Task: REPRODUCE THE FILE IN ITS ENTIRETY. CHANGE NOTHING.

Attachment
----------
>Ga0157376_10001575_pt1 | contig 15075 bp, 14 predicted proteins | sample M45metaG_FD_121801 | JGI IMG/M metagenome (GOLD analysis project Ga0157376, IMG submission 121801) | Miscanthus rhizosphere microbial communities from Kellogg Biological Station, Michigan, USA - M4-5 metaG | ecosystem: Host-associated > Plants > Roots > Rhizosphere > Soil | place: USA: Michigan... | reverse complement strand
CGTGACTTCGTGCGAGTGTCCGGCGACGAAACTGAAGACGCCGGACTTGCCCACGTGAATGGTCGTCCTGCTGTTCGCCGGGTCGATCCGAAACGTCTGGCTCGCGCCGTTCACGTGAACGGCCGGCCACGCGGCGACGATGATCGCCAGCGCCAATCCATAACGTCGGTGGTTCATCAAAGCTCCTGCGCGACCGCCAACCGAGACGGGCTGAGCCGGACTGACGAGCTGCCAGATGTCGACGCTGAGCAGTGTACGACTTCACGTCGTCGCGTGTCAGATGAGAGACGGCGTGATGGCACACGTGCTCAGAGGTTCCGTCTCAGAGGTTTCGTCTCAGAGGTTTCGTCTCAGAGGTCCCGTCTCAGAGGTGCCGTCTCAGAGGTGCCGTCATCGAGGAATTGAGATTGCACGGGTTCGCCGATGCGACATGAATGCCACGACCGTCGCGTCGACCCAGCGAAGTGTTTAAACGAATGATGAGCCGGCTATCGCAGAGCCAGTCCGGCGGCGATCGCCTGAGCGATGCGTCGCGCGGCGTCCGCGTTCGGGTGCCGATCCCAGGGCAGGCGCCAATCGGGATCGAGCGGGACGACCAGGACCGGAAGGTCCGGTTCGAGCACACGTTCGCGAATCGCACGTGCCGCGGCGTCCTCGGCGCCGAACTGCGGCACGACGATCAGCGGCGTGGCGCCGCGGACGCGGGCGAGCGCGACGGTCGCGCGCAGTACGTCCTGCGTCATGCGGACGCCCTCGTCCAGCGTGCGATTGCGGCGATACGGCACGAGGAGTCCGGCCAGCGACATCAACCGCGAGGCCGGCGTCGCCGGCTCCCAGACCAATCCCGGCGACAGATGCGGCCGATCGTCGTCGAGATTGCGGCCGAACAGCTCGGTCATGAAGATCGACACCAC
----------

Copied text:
>Ga0157376_10001575_pt1 | contig 15075 bp, 14 predicted proteins | sample M45metaG_FD_121801 | JGI IMG/M metagenome (GOLD analysis project Ga0157376, IMG submission 121801) | Miscanthus rhizosphere microbial communities from Kellogg Biological Station, Michigan, USA - M4-5 metaG | ecosystem: Host-associated > Plants > Roots > Rhizosphere > Soil | place: USA: Michigan... | reverse complement strand
CGTGACTTCGTGCGAGTGTCCGGCGACGAAACTGAAGACGCCGGACTTGCCCACGTGAATGGTCGTCCTGCTGTTCGCCGGGTCGATCCGAAACGTCTGGCTCGCGCCGTTCACGTGAACGGCCGGCCACGCGGCGACGATGATCGCCAGCGCCAATCCATAACGTCGGTGGTTCATCAAAGCTCCTGCGCGACCGCCAACCGAGACGGGCTGAGCCGGACTGACGAGCTGCCAGATGTCGACGCTGAGCAGTGTACGACTTCACGTCGTCGCGTGTCAGATGAGAGACGGCGTGATGGCACACGTGCTCAGAGGTTCCGTCTCAGAGGTTTCGTCTCAGAGGTTTCGTCTCAGAGGTCCCGTCTCAGAGGTGCCGTCTCAGAGGTGCCGTCATCGAGGAATTGAGATTGCACGGGTTCGCCGATGCGACATGAATGCCACGACCGTCGCGTCGACCCAGCGAAGTGTTTAAACGAATGATGAGCCGGCTATCGCAGAGCCAGTCCGGCGGCGATCGCCTGAGCGATGCGTCGCGCGGCGTCCGCGTTCGGGTGCCGATCCCAGGGCAGGCGCCAATCGGGATCGAGCGGGACGACCAGGACCGGAAGGTCCGGTTCGAGCACACGTTCGCGAATCGCACGTGCCGCGGCGTCCTCGGCGCCGAACTGCGGCACGACGATCAGCGGCGTGGCGCCGCGGACGCGGGCGAGCGCGACGGTCGCGCGCAGTACGTCCTGCGTCATGCGGACGCCCTCGTCCAGCGTGCGATTGCGGCGATACGGCACGAGGAGTCCGGCCAGCGACATCAACCGCGAGGCCGGCGTCGCCGGCTCCCAGACCAATCCCGGCGACAGATGCGGCCGATCGTCGTCGAGATTGCGGCCGAACAGCTCGGTCATGAAGATCGACACCAC